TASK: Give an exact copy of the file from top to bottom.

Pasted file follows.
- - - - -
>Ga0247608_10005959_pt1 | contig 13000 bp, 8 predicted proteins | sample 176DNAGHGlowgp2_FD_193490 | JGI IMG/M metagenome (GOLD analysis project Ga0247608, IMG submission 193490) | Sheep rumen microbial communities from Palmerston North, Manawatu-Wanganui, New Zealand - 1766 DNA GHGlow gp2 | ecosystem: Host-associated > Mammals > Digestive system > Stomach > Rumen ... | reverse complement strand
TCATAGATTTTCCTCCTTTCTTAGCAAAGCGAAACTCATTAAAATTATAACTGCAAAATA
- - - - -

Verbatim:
>Ga0247608_10005959_pt1 | contig 13000 bp, 8 predicted proteins | sample 176DNAGHGlowgp2_FD_193490 | JGI IMG/M metagenome (GOLD analysis project Ga0247608, IMG submission 193490) | Sheep rumen microbial communities from Palmerston North, Manawatu-Wanganui, New Zealand - 1766 DNA GHGlow gp2 | ecosystem: Host-associated > Mammals > Digestive system > Stomach > Rumen ... | reverse complement strand
TCATAGATTTTCCTCCTTTCTTAGCAAAGCGAAACTCATTAAAATTATAACTGCAAAATA